Metamers

Metamers are an old concept in the study of perception, dating back to the color-matching experiments in the 18th century that first provided support for the existence of three cone types (though it would be another two hundred years before anatomical evidence was found). These color-matching evidences demonstrated that, by combining three colored lights in different proportions, you could generate a color that humans perceived as identical to any other color, even though their physical spectra were different. Perceptual metamers, then, refer to two images that are physically different but perceived as identical.

For the purposes of plenoptic, wherever we say “metamers”, we mean “model metamers”: images that are physically different but have identical representation for a given model, i.e., that the model “perceives” as identical. Like all synthesis methods, it is model-specific, and one potential experiment is to determine if model metamers can serve as human percpetual metamers, which provides support for the model as an accurate representation of the human visual system.

In the Lab for Computational Vision, this goes back to Portilla and Simoncelli, 2001, where the authors created a parametric model of textures and synthesized novel images as a way of demonstrating the cases where the model succeeded and failed. In that paper, the model did purport to have anything to do with human vision, and they did not refer to their images as “metamers”, that term did not appear until Freeman and Simoncelli, 2011, where the authors pool the Portilla and Simoncelli texture statistics in windows laid out in a log-polar fashion to generate putative human perceptual metamers.

This notebook demonstrates how to use the Metamer class to generate model metamers.

[1]:
import plenoptic as po
from plenoptic.tools import to_numpy
import imageio
import torch
import pyrtools as pt
import matplotlib.pyplot as plt
# so that relative sizes of axes created by po.imshow and others look right
plt.rcParams['figure.dpi'] = 72
import numpy as np

%load_ext autoreload
%autoreload 2
/mnt/home/wbroderick/miniconda3/envs/plenoptic/lib/python3.9/site-packages/tqdm/auto.py:21: TqdmWarning: IProgress not found. Please update jupyter and ipywidgets. See https://ipywidgets.readthedocs.io/en/stable/user_install.html
  from .autonotebook import tqdm as notebook_tqdm

Basic usage

As with all our synthesis methods, we start by grabbing a target image and initalizing our model.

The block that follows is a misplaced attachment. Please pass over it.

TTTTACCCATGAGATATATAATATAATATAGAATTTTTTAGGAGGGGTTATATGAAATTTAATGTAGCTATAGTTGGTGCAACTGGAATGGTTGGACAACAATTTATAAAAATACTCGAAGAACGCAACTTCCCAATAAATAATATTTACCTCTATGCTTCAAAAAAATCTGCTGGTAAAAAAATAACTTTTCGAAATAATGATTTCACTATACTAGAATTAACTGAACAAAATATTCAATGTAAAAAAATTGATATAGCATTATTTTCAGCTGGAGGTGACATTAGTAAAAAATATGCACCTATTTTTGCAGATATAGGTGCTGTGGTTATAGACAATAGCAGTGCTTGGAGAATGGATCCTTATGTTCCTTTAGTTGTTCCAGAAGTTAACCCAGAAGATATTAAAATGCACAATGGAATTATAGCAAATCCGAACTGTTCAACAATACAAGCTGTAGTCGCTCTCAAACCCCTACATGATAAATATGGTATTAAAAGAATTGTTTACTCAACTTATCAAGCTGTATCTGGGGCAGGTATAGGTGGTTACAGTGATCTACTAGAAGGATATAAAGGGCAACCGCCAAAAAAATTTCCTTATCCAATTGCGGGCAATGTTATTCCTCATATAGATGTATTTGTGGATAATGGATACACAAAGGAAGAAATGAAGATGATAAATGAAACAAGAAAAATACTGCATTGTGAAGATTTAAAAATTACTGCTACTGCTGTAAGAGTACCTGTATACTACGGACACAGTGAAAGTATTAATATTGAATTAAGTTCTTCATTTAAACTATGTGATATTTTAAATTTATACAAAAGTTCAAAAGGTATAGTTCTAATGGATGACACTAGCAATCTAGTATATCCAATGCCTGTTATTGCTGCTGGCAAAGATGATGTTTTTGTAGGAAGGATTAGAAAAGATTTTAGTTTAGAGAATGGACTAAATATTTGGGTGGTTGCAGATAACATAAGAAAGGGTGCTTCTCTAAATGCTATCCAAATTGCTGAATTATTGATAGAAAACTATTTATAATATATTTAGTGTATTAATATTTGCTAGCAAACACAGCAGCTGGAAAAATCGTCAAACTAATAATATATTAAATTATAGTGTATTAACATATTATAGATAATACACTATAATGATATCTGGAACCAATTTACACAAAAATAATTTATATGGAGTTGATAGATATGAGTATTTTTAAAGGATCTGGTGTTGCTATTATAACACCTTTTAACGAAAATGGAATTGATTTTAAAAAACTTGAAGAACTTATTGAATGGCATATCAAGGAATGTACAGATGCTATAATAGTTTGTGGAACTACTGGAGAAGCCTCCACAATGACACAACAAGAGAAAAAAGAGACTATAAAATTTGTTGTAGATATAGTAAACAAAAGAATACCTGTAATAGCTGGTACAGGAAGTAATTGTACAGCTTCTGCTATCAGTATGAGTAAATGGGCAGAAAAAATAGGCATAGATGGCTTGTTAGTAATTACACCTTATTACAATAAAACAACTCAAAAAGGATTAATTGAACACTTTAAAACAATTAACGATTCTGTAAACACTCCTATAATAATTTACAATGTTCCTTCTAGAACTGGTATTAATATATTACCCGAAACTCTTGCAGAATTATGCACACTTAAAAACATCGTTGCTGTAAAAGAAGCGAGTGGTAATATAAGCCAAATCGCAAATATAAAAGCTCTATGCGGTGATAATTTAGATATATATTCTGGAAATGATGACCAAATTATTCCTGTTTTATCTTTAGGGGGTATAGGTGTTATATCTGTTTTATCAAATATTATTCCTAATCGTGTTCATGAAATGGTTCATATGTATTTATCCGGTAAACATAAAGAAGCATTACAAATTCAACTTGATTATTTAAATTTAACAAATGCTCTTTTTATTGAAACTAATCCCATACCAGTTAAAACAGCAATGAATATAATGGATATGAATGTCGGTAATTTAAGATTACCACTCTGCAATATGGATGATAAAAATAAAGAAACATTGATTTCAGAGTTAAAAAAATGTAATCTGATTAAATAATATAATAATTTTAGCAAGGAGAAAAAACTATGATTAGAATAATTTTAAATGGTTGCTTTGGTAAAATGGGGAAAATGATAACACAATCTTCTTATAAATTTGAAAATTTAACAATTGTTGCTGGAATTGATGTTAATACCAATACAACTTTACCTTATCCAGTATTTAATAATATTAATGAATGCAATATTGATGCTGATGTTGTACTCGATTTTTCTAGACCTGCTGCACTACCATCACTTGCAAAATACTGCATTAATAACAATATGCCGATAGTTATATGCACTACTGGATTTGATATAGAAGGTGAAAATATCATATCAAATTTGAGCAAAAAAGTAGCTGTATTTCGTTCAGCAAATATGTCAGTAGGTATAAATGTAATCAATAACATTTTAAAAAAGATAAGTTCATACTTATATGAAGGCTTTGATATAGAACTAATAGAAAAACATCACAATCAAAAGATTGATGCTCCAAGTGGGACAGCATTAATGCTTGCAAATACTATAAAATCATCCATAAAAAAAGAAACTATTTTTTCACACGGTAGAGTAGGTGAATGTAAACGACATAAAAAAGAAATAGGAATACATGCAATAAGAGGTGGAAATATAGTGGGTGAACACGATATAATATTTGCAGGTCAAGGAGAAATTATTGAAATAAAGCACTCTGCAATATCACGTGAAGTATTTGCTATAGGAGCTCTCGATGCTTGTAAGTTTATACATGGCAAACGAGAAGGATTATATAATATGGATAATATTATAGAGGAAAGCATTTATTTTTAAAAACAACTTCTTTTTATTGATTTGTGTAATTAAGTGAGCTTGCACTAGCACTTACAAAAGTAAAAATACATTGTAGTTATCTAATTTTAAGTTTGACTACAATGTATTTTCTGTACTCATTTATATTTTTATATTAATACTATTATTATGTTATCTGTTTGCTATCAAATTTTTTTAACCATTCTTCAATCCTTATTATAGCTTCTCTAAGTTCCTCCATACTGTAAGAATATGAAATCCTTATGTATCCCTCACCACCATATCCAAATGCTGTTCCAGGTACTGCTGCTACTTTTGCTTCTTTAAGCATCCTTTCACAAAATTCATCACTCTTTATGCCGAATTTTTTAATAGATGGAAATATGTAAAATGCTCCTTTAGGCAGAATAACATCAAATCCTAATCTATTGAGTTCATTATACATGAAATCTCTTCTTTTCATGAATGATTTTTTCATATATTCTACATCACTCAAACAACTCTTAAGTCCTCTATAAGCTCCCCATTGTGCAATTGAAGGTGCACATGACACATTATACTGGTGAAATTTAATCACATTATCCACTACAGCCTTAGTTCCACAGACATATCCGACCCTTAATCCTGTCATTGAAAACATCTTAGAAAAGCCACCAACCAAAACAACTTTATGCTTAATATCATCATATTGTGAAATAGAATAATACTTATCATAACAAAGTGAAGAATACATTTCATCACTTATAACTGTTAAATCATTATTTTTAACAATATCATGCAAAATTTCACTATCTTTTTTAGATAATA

[2]:
img = po.data.curie()
po.imshow(img);
../../_images/tutorials_intro_06_Metamer_3_0.png

For the model, we’ll use a simple On-Off model of visual neurons

[3]:
model = po.simul.OnOff((7, 7))
po.tools.remove_grad(model)

Like all of our models, when this is called on the image, it returns a 3d or 4d tensor (in this case, 4d). This representation is what the Metamer class will try to match.

[4]:
print(model(img))
tensor([[[[0.6907, 0.6915, 0.6930,  ..., 0.6935, 0.6935, 0.6937],
          [0.6917, 0.6923, 0.6934,  ..., 0.6934, 0.6936, 0.6939],
          [0.6935, 0.6937, 0.6939,  ..., 0.6933, 0.6939, 0.6942],
          ...,
          [0.6927, 0.6928, 0.6934,  ..., 0.6928, 0.6939, 0.6943],
          [0.6944, 0.6943, 0.6941,  ..., 0.6930, 0.6936, 0.6938],
          [0.6950, 0.6948, 0.6942,  ..., 0.6929, 0.6932, 0.6933]],

         [[0.6951, 0.6944, 0.6933,  ..., 0.6928, 0.6928, 0.6926],
          [0.6943, 0.6938, 0.6929,  ..., 0.6929, 0.6927, 0.6925],
          [0.6929, 0.6927, 0.6926,  ..., 0.6930, 0.6924, 0.6922],
          ...,
          [0.6935, 0.6934, 0.6930,  ..., 0.6934, 0.6926, 0.6923],
          [0.6921, 0.6922, 0.6924,  ..., 0.6933, 0.6928, 0.6926],
          [0.6917, 0.6918, 0.6923,  ..., 0.6933, 0.6931, 0.6930]]]])
/mnt/home/wbroderick/miniconda3/envs/plenoptic/lib/python3.9/site-packages/torch/functional.py:504: UserWarning: torch.meshgrid: in an upcoming release, it will be required to pass the indexing argument. (Triggered internally at ../aten/src/ATen/native/TensorShape.cpp:3526.)
  return _VF.meshgrid(tensors, **kwargs)  # type: ignore[attr-defined]

In order to visualize this, we can use the helper function plot_representation (see Display notebook for more details here). In this case, the representation looks like two images, and so we plot it as such:

[5]:
po.tools.display.plot_representation(data=model(img), figsize=(11, 5));
../../_images/tutorials_intro_06_Metamer_9_0.png

At the simplest, to use Metamer, simply initialize it with the target image and the model, then call .synthesize(). By setting store_progress=True, we update a variety of attributes (all of which start with saved_) on each iteration so we can later examine, for example, the synthesized image over time.